Key Takeaway The Great River Road traces the Mississippi and offers a walk through American history.

Top of the World highway

Top of the World Highway is both the best-named road on this list and the hardest to access. This 80-mile stretch cuts from eastern Alaska into Canada, though it may be easier to approach from the Canadian side.
The appeal of the road is very much in the name. It sits atop grassy hills for miles, with sharp views down into lush valleys in the Alaska wilderness.
Alaskans often boast that it’s the most beautiful road in the world, and the lush views certainly give it a case. The route is scattered with remnants of the gold rush, too.
Be warned that you’ll need good tires for this trip (especially in the winter!) and a passport to head across the border.
Key Takeaway Though isolated, Top of the World Highway is a hidden gem in northern Alaska.
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Mount Washington Auto Road

Mount Washington Auto Road was the site of the first auto race in the United States, held in 1904.
While it’s terrifying to think how dangerous that contest might have been some 120 years ago, the road is far safer now—and an exciting part of a New England vacation.
You’ll need to pay for use of the toll road, but you get a lot for your money: a steep 4,500 foot climb high into the mountains concluding with a panoramic view off the top of Mount Washington.
The 7.6-mile drive can be a vacation by itself, with campgrounds along the way and a number of interesting hiking and biking trails to explore year round.

Pikes Peak Highway

Climbing high into the Rockies, Pikes Peak Highway is a drive for car enthusiasts and eager families alike. The 19-mile stretch of road has been immortalized by a fan-favorite track on the Gran Turismo video game series.
Though you have to follow speed limits in real life, the winding road offers dramatic views of the Rockies—with plenty of stop-off points, too.
The official website recommends that you have at least half a tank of gas ready and prepare for potential lightheadedness due to a dramatic shift in altitude. Such might be expected when winding up to 14,000 feet.
It’s a safe drive with plenty of space on either side of the road, but be careful to look after your brakes in the hot summer months and have the right tires in the winter. Note, too, that you’ll have to pay a $15 toll to use the highway.

Going-to-the-Sun Road

If you fancy a summer vacation to a national park, Going-to-the-Sun Road is an unavoidable stretch—and that’s not just because it’s the only way into Montana’s Glacier National Park. Meandering through the mountains for nearly 50 miles, the road crosses the continental divide as it traverses the Rockies.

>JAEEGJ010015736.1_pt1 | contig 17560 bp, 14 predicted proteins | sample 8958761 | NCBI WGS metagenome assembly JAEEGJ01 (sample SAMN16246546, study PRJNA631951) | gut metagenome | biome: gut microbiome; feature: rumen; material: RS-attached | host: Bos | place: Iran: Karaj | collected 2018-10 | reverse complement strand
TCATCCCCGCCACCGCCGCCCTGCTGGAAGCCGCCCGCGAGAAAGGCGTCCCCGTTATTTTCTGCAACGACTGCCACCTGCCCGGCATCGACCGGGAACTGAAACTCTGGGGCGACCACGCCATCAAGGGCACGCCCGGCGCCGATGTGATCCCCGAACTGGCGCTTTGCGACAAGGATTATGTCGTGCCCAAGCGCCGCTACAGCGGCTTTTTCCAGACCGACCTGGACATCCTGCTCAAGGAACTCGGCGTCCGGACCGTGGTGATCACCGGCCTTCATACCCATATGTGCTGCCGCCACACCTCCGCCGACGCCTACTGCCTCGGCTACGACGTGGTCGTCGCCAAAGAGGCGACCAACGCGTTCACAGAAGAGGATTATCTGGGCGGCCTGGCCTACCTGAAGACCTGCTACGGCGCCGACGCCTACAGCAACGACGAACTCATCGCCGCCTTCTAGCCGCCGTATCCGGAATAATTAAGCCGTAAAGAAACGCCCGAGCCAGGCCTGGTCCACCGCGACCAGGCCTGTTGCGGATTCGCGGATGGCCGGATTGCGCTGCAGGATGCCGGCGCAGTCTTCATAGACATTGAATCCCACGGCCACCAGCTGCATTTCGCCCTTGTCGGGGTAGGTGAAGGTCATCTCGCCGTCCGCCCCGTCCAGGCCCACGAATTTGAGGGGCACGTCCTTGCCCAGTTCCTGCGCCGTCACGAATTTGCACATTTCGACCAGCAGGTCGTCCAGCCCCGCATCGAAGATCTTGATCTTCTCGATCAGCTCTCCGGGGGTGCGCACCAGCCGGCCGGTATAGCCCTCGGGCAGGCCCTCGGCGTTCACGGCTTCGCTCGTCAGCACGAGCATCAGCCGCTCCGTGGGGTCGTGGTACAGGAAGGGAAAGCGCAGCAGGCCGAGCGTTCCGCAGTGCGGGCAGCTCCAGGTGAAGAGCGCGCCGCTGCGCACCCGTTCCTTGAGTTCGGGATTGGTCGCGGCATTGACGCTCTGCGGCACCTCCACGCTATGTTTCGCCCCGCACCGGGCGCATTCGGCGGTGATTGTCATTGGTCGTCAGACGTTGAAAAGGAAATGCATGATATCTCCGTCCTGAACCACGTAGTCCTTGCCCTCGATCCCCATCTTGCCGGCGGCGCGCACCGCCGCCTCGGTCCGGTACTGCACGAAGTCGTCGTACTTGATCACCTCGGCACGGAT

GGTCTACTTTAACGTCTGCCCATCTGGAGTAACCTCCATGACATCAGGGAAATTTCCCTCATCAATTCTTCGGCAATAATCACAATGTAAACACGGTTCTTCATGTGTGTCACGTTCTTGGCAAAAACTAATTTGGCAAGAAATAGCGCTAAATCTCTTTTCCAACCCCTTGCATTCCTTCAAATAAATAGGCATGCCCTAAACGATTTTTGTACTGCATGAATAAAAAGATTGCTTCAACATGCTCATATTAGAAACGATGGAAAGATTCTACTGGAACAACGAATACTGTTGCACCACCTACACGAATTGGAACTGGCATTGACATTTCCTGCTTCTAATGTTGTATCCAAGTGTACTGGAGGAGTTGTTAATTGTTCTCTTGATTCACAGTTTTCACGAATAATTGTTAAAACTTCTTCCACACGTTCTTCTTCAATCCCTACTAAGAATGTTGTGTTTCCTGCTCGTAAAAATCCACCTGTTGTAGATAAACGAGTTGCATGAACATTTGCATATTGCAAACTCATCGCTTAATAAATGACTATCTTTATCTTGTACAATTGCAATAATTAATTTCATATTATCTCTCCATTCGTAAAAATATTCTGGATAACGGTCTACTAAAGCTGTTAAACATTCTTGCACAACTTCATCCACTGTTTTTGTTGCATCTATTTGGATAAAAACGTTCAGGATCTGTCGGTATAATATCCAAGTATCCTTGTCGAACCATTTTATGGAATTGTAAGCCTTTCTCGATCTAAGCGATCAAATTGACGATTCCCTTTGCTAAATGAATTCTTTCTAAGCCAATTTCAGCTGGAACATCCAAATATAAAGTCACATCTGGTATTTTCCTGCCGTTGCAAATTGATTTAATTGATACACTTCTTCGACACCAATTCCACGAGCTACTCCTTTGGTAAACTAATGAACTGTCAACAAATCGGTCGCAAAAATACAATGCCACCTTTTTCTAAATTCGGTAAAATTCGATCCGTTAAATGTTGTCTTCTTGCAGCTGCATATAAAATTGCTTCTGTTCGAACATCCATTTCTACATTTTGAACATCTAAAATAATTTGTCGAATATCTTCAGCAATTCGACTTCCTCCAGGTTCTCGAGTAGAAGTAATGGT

Look out for sudden changes of scenery, switching from glacial lakes to alpine tundra as the road rises and falls. Logan pass is a good stopping point to see bighorn sheep and mountain goats, while Jackson Glacier Overlook is the best place to see a glacier on the stretch.
You’ll only be able to enjoy this drive during the summer, as the road tends to be closed starting in October due to adverse weather conditions. It’s also a popular spot for cyclists, so be sure to share the road!
Key Takeaway Going-to-the-Sun Road offers some of the best glacier views in the country.

Be prepared for your summer drive

Even when you’re on some of the most beautiful roads in the country, breakdowns happen. And if you don’t want to be walking miles through the mountains to find a gas station, having the right insurance coverage—including roadside assistance—is important.
Jerry’s roadside assistance coverage features up to 10 miles of towing plus jump starts, tire changes, fuel deliveries, and more.
It also comes with some exclusive benefits, including car advice, key replacement, and Uber credits. And it only costs $6.99 for one car!
To protect you even further on the road, Jerry can find you great car insurance at an even better price.
After providing you with a comprehensive cross-analysis of the best policies across providers, Jerry will handle the phone calls, paperwork, and renewals for your top pick so that you don’t have to. So why do all that extra work when Jerry can do it better?
“I have no clue how they did it, but they just about cut my rate in half with the same provider (Progressive) and the same coverage. I even went through the new policy after it was finalized to make sure all the coverage was the same and the deductibles were the same. I still can’t believe it!” —Jerry user

FAQs

What makes Route 66 so famous?

Route 66 was one of the original highways in the US Highway System. It’s taken on many different lives since its opening in 1926 and was originally the ideal route to the west for farmers during the Great Depression—a journey immortalized by John Steinbeck in The Grapes of Wrath.
Since then, it’s become a cultural icon, the subject of many a song, and an idealized route that’s associated with the excitement of heading west.

How does insurance work if I’m renting a car?

This is where things can get a bit complicated. Most rental car companies offer insurance coverage for purchase, but check with your own provider to see if you’re covered for damages. Many credit cards even offer coverage if you use them to pay.
Of course, if you need rental car insurance, Jerry can help find you the right coverage at an affordable price.